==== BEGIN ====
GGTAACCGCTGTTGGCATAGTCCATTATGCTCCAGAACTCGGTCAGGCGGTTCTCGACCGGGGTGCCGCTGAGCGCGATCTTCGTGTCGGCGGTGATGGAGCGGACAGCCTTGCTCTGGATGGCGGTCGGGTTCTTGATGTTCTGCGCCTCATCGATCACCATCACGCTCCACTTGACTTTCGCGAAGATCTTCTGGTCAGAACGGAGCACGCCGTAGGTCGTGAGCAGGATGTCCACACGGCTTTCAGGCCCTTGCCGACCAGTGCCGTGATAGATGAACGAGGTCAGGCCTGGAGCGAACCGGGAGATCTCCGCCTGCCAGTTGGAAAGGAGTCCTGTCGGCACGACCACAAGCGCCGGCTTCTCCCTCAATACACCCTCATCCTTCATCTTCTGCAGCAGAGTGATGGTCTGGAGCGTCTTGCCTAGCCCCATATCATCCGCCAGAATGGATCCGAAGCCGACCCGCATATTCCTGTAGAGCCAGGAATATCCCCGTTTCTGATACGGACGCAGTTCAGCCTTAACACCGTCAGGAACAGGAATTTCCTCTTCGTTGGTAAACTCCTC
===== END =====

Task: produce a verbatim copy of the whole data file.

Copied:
GGTAACCGCTGTTGGCATAGTCCATTATGCTCCAGAACTCGGTCAGGCGGTTCTCGACCGGGGTGCCGCTGAGCGCGATCTTCGTGTCGGCGGTGATGGAGCGGACAGCCTTGCTCTGGATGGCGGTCGGGTTCTTGATGTTCTGCGCCTCATCGATCACCATCACGCTCCACTTGACTTTCGCGAAGATCTTCTGGTCAGAACGGAGCACGCCGTAGGTCGTGAGCAGGATGTCCACACGGCTTTCAGGCCCTTGCCGACCAGTGCCGTGATAGATGAACGAGGTCAGGCCTGGAGCGAACCGGGAGATCTCCGCCTGCCAGTTGGAAAGGAGTCCTGTCGGCACGACCACAAGCGCCGGCTTCTCCCTCAATACACCCTCATCCTTCATCTTCTGCAGCAGAGTGATGGTCTGGAGCGTCTTGCCTAGCCCCATATCATCCGCCAGAATGGATCCGAAGCCGACCCGCATATTCCTGTAGAGCCAGGAATATCCCCGTTTCTGATACGGACGCAGTTCAGCCTTAACACCGTCAGGAACAGGAATTTCCTCTTCGTTGGTAAACTCCTC